Business English word of the Week  Geschäftsenglisch

To brainstorm

This means to spend time thinking up lots of ideas on a topic or problem.

Eg: Let’s brainstorm new ideas for the advertising campaign and then choose the best ones to develop further.


Law English word of the Week Recht Englisch


The group of citizens in a criminal trial who decide whether a person is guilty or not guilty of the crime they’re accused of.

Several English-speaking countries have jury trials, but they can look significantly different in different countries. Some English-speaking countries, such as South Africa, have no jury trials.

Sample Sentence:

„The jury took only one hour to find the defendant guilty.“


Vocabulary for Contracts Verträge


Legally responsible for something.

Sample Sentence:

„Our company is liable if something goes wrong with the Palletising installation.“


Vocabulary for Negotiations Verhandlungen

„If we don’t get the …(delivery, the go-ahead, finances) soon, I’m worried it will set the whole project back.“

Word of the day:

recommend empfehlen

e.g. „We recommend that you use this …. when constructing your Palletising units.

Phrase of the day:

To muddy the waters means being muddy.

To make an issue or situation more confused or complicated. If someone or something muddies the waters, they cause a situation or issue to seem less clear and less easy to understand.

Example sentences:

Whenever I’m having an argument with my wife, she jumps in the conversation to muddy the waters. — Wait a while. If you release another statement now you’ll only muddy the waters. — Unfortunately, the results of this new survey really muddy the waters.

„The conflation of two distinct hypotheses has merely served to muddy the waters.“


Idiom of the day:

You’re on a hiding to nothing” means to be likely to fail; to be in a futile situation.

Sample Sentence:

„You’re on a hiding to nothing if you think you’re going to get a raise out of the boss.“


British English (B.E.) / American English (A.E.) Vocabulary:

British English =  Funnybone (Musikantenknochen)

American English = Crazy bone

Sample Sentence:

„Ow! I just hit my funny bone!“

Special Grammar tip of the week:

Sentence construction

Generally speaking, sentences in written English are not particularly long. This is good news for English learners because it means you don’t need to worry about writing long, complex sentences. A sentence usually has two, or possibly three, clauses (subject + verb + object), linked by a conjunction (see above).

A good way to make your sentences even clearer is to add commas. Commas help the reader understand where one phrase finishes and another begins. The most common occasions where it’s recommended to put a comma are:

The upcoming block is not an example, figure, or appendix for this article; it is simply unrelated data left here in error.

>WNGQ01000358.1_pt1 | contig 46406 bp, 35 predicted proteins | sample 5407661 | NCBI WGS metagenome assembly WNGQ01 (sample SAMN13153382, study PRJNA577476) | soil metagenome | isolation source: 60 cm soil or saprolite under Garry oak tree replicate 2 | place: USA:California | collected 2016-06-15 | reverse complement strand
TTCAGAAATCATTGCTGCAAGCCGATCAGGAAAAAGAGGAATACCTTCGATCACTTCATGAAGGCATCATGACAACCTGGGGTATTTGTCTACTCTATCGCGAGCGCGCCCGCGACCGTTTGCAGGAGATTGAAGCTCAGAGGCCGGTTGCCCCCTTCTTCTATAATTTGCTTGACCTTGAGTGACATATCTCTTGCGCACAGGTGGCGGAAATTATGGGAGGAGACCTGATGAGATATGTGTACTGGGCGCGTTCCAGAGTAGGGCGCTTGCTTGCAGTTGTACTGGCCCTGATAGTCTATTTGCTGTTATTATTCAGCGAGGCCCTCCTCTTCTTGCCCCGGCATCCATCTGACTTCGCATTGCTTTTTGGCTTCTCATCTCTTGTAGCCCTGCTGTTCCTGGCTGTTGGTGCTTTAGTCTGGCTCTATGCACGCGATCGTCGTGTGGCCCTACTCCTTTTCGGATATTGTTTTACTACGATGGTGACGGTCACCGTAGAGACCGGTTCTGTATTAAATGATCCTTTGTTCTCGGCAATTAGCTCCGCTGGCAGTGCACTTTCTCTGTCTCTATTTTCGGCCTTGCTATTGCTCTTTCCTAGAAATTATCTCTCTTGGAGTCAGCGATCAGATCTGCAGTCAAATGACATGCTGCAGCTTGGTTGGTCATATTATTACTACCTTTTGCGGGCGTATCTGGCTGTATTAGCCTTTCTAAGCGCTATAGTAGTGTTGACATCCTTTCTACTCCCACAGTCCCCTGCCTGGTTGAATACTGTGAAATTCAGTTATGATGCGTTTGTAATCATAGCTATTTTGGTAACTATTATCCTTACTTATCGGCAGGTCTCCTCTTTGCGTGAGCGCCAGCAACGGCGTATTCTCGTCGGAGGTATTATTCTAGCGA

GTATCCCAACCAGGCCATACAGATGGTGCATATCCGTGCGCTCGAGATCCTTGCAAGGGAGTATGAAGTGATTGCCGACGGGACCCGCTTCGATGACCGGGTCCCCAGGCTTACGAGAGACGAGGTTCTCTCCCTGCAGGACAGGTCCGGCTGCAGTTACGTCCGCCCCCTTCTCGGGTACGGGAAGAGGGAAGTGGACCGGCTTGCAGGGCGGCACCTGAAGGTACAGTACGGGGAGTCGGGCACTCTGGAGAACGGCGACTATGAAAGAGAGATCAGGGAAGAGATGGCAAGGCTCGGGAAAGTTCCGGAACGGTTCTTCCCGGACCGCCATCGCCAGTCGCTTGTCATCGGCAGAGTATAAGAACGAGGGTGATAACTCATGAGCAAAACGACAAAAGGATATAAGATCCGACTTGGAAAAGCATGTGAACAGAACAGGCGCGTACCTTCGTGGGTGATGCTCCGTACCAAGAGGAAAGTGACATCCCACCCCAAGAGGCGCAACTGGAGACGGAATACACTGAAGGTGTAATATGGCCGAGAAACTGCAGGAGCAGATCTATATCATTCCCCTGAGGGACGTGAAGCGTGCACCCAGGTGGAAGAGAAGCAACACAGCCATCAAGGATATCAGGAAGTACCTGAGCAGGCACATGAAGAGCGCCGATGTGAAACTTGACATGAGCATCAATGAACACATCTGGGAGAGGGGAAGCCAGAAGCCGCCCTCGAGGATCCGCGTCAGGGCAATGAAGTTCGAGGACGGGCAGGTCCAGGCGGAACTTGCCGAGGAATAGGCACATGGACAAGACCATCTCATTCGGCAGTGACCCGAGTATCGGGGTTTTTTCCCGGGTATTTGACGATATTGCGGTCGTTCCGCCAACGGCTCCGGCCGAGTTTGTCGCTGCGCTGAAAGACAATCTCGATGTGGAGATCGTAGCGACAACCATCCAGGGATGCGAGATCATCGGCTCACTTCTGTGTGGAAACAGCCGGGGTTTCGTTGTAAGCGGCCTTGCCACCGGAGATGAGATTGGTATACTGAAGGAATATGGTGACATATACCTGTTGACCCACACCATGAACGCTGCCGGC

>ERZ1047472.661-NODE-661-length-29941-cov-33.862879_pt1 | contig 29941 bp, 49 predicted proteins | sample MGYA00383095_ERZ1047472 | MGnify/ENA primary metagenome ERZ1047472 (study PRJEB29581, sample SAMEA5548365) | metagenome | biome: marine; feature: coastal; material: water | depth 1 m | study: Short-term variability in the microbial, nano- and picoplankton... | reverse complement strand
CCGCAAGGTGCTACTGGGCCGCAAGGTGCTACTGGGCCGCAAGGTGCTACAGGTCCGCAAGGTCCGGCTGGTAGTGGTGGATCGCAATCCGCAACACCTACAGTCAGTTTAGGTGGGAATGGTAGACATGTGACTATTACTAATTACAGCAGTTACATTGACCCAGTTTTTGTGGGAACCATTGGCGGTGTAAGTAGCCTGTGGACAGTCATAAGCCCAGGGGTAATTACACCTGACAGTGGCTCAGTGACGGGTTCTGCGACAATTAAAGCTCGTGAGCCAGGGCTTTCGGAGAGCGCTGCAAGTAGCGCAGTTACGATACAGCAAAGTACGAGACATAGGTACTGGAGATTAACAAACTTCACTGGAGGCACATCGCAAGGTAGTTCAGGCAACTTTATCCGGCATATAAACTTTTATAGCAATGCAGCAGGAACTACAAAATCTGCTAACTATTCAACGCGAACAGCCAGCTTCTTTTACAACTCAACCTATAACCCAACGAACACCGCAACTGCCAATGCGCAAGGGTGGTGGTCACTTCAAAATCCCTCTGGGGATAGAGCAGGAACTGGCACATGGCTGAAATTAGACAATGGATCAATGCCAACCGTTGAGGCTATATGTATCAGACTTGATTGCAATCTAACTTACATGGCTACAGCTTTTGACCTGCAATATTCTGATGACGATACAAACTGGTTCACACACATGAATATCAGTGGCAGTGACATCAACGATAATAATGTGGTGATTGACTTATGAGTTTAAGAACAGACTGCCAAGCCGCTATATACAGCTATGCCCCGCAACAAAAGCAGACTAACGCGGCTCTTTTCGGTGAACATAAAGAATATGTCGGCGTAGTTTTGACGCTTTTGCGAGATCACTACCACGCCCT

• between two clauses. For example, If the weather is nice tomorrow, we’re going to the park.

  • to separate items in a list. For example, Our kids like swimming, skiing, ice-skating and cycling.

  • after some conjunctions. For example, Our holiday was great and the hotel was wonderful. However, the weather was awful.

  • for extra information in the middle of a sentence (a non-defining clause). For example, My neighbour, who’s from Brazil, is really good at cooking.


Pronunciation tip:

1. Break down big words into syllables

Every word in the English language is made up of syllables. A syllable is a pronunciation unit with a vowel that may also have consonants. If you need a refresher, a vowel is A, E, I, O, or U. A consonant is any sound you make that is not a vowel sound.

A good example of a word with two syllables is “mascot.” You’d pronounce it like this: “mas-cot.” The word “attention” is three syllables: “at-tent-tion.”

Most English words are about two syllables, maybe three. These are everyday words that are easy to read and speak.

When you encounter bigger words you’re struggling with, remember that you can always simplify them by breaking them down into syllables.

Let’s say the word you’re having a hard time with is “incomprehensible.” This is a big word that means impossible to understand. It’s also six syllables: “in-com-pre-hen-si-ble.”

Rather than trying to pronounce the whole word all at once, try speaking the syllables first. “In,” is very easy to say, as is “com,” “pre,” and so on. Once you put all six syllables together, keep repeating the word. It will go from sounding choppy and unnatural as you speak it syllable by syllable to its own full-fledged word.

False Friends Tip of the Week:

German          =   Ambulanz

Translation    =    emergency room / accident department

False Friend (F.F.)    =  ambulance

Meaning of F.F         =  Krankenwagen


Slang word of the day:

lollygag /ˈlɒlɪɡaɡ/ verb

informalNorth American

lollygag means to spend time aimlessly; idle.

Sample Sentence:

They go to California every January to lollygag in the sun.

  • lollygag means to dawdle.

    Sample Sentence:

    They’re all just lollygagging along.


Colloquial / Colloquialisms:

A Quid (noun)

If you’ve ever been at the cashier of a British shop and heard the word ‘quid,’ then you know how confusing it can be. But, don’t worry, a ‚quid‚ is just a slang word for ‚pound.‘

Sample Sentence:

Can you lend me a quid for the parking machine?


Cockney rhyming slang:

Barnet = Barnet Fair = hair. Often we just say „your Barnet“ and stop there. Meaning your hair or head.


Quote of the week:

It’s not about what‘s taking place in this world today, but what‘s taking place within individual men’s hearts that matters”.

Mark Brislin 30th November 2018.

Delivering professional Business English teaching in Dresden, Chemnitz, Freiberg, and all over the state of Sachsen for over 20 years!

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